Open Access
Chang, Hoon
Area of Honors:
Biochemistry and Molecular Biology
Bachelor of Science
Document Type:
Thesis Supervisors:
  • Kenneth Charles Keiler, Thesis Supervisor
  • Chen Pei David Tu, Honors Advisor
  • Scott Brian Selleck, Faculty Reader
  • Trans-translation
  • ClpXP
  • MIC
  • MBC
  • Fluorescent Reporter Assay
  • Mycobacterium Smegmatis
  • tmRNA
  • EF-Tu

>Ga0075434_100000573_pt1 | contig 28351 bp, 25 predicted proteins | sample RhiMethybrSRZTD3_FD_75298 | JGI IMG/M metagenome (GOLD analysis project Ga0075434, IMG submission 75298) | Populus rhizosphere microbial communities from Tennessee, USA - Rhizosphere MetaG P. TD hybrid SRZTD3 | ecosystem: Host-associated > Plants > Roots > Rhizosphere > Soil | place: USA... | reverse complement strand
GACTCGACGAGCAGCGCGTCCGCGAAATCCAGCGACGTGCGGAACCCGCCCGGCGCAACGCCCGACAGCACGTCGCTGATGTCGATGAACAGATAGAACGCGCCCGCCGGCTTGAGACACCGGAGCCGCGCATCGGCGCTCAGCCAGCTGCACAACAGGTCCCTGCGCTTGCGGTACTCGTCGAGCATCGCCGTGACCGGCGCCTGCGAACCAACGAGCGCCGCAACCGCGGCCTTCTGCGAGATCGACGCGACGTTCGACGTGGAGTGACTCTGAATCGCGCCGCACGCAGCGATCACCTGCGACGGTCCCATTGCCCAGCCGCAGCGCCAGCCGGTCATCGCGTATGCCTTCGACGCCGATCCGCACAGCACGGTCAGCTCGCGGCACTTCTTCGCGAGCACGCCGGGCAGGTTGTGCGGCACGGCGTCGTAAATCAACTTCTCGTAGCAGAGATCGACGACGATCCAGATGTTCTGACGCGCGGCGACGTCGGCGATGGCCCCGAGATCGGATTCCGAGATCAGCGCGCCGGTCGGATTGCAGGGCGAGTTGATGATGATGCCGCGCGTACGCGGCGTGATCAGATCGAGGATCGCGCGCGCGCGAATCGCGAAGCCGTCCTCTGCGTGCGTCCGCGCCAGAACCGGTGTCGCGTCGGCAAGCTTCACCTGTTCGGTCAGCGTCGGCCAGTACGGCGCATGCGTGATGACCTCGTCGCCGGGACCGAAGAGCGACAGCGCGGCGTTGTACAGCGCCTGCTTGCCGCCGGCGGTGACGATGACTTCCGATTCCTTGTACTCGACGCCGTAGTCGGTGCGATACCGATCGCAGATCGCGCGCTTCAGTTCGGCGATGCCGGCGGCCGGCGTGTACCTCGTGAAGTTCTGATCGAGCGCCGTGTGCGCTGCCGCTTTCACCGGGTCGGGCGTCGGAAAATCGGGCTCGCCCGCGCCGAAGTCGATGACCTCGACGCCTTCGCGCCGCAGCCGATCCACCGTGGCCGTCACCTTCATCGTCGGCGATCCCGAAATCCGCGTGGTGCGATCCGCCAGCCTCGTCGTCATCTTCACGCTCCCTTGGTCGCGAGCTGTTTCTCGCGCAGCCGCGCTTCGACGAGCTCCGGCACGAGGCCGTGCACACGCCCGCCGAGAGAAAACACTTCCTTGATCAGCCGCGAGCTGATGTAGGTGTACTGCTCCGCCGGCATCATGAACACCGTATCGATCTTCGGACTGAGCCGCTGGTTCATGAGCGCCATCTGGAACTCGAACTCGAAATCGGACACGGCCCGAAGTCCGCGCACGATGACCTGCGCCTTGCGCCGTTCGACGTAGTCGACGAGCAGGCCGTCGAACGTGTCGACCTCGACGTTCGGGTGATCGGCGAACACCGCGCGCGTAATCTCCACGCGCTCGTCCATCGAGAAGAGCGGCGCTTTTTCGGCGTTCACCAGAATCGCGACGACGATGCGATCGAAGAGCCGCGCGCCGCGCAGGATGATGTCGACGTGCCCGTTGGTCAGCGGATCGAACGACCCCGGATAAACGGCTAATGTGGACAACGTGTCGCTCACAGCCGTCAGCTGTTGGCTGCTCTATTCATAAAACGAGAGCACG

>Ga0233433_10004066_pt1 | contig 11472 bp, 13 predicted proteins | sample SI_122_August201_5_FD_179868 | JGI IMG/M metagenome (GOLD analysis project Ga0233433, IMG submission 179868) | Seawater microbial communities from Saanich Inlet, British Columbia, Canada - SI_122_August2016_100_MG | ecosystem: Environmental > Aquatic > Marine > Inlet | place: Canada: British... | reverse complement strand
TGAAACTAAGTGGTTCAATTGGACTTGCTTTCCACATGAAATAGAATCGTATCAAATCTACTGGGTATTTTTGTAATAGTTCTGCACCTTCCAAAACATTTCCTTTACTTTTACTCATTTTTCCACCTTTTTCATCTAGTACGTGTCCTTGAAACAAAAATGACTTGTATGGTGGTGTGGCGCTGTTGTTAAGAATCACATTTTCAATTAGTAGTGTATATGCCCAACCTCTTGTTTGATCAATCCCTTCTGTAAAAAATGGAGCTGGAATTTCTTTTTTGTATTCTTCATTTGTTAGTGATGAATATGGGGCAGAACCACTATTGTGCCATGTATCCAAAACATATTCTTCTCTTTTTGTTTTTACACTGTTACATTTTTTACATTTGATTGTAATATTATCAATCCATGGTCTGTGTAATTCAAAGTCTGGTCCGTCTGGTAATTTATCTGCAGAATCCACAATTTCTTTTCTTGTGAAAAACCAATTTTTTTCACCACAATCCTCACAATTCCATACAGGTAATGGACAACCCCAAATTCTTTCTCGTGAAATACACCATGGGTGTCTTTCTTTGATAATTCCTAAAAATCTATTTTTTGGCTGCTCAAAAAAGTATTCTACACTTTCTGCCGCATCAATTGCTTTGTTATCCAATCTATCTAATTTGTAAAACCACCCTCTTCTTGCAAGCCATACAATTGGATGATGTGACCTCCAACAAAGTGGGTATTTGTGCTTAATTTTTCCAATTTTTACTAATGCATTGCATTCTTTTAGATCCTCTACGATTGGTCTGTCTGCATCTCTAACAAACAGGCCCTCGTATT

Antibiotic resistance is a growing problem worldwide and has been spreading at an alarming rate over the past few decades. We are in dire need of new antimicrobial compounds that target novel pathways in bacteria. The focus of this project is the trans-translation pathway because it is required for growth and virulence in most pathogenic bacteria. More importantly, this ribosome-rescuing mechanism is only found in bacterial cells; therefore, pathogenesis can be prevented without harming eukaryotic cells. In order to investigate the inhibition of this pathway, series of experiments were performed on Mycobacterium smegmatis. M. smegmatis was chosen because it is non-pathogenic, grows quickly, and is a great model for M. tuberculosis. To identify potential antibiotics, a compound library at Novartis was screened for compounds that inhibited the trans-translation in E. coli. MIC and MBC assays were run on 27 of the screened molecules. Results showed that some of these molecules had bactericidal activities with very low MIC (≤ 10 μM). One of these compounds, E5, was tested using fluorescent reporter assays. The results suggested that E5 inhibits the trans-translation pathway by hindering proteolysis step of trans-translation. Currently, assays are being developed to identify a target of another inhibitor, F2.